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Liverpool came too close to collapse, says UEFA official 28 April 2011

William Gaillard, an adviser at UEFA, the governing body of football for Europe, told a parliamentary inquiry into the governance of English football that Liverpool was an example of why financial fair play rules have to be brought into the game.

Gaillard, one of UEFA president Michel Platini’s closest advisers, warned a committee of MPs that Liverpool had come perilously close to going under after Tom Hicks and George Gillett loaded it with debt, before the club was taken over by American firm New England Sports Ventures (NESV) company.

Gaillard said: “We’ve seen more than 80 clubs in Europe in 10 years going into administration.

“Leveraged buy-outs for many clubs end in disaster. Just take Liverpool where you have owners who came, contracted debt, bought out the previous owners and saddled the club with the debt.”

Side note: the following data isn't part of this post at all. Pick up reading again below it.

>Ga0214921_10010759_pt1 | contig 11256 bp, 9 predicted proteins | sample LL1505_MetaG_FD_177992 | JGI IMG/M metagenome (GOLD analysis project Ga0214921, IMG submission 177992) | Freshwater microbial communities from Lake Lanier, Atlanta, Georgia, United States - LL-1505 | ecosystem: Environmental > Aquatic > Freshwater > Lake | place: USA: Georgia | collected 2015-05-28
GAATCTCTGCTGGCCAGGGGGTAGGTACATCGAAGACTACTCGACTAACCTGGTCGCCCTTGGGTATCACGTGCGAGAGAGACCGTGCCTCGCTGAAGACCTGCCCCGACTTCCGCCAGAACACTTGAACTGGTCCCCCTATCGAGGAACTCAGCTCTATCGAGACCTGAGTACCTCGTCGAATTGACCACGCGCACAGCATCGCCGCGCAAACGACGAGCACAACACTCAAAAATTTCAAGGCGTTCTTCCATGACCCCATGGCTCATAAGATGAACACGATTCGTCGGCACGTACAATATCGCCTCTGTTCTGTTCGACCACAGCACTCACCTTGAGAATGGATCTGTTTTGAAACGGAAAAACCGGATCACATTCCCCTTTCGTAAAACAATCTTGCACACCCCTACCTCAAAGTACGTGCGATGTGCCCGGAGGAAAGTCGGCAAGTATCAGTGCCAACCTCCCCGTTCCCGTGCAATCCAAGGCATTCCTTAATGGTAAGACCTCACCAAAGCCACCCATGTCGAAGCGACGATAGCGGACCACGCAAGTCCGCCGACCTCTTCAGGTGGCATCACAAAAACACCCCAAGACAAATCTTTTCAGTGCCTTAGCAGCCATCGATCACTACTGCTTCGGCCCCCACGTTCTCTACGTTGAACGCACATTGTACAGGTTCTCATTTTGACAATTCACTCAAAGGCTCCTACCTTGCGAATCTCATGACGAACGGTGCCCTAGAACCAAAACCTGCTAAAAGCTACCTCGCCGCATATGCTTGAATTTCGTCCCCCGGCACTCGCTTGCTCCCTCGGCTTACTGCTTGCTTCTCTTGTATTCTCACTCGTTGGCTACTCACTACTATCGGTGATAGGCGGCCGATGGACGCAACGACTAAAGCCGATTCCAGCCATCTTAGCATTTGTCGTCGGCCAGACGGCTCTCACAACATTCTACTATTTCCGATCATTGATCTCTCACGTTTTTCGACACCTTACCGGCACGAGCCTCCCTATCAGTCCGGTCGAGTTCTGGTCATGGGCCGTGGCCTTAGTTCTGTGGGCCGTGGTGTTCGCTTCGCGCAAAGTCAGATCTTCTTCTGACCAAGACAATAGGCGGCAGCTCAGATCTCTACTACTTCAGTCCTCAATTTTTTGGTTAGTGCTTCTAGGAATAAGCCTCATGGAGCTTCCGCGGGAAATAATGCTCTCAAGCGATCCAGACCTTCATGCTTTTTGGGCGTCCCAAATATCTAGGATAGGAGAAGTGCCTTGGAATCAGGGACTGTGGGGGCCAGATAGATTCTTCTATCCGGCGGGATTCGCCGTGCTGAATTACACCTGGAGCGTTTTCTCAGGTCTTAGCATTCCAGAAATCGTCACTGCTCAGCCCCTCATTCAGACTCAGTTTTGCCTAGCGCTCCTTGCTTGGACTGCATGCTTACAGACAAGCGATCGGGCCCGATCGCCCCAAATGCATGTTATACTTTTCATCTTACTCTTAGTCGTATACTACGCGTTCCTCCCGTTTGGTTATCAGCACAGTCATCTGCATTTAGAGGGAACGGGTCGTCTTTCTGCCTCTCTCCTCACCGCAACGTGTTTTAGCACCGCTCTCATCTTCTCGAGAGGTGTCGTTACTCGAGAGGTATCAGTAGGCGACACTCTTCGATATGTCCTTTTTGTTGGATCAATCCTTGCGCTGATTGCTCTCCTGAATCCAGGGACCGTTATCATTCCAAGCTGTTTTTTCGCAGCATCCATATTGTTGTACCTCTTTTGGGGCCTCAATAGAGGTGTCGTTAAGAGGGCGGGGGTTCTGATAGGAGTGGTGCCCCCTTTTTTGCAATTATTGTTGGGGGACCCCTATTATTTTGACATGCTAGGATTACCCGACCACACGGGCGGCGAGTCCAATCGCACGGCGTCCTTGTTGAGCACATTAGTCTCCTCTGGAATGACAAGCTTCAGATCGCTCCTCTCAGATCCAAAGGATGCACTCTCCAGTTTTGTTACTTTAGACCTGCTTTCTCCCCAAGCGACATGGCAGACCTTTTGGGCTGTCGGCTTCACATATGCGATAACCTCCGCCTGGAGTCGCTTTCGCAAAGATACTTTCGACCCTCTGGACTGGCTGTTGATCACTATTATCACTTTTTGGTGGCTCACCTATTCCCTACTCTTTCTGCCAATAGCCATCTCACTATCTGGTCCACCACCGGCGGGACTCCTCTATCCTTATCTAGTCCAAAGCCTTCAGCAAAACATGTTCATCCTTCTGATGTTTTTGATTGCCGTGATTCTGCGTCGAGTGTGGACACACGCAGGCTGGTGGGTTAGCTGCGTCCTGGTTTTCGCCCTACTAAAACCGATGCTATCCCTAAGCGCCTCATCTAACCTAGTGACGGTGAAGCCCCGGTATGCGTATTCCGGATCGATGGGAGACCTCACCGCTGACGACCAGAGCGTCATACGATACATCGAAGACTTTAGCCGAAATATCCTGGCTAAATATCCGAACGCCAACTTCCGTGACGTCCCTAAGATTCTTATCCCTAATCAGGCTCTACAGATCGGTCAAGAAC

Gaillard told the inquiry that what brought Liverpool down was “two failed banks, one British, one American,” which had been nationalised.

He added: “They suddenly found themselves being owned by two failed banks that had been taken over by governments – Royal Bank of Scotland by the British government and Wachovia by the US government.

"The club has now been rescued and thank God because it has tremendous heritage - but it was a close call."

UEFA's new rules are designed to force clubs to break even after an initial period of flexibility. They tighten up the access to the Champions League for clubs burdened with huge debts.

Gaillard cautioned against sudden massive investment by unpredictable and untrustworthy parties.

"We at UEFA feel if a person brings equity, that is much better sit than if he brings debt," he said.

 

 

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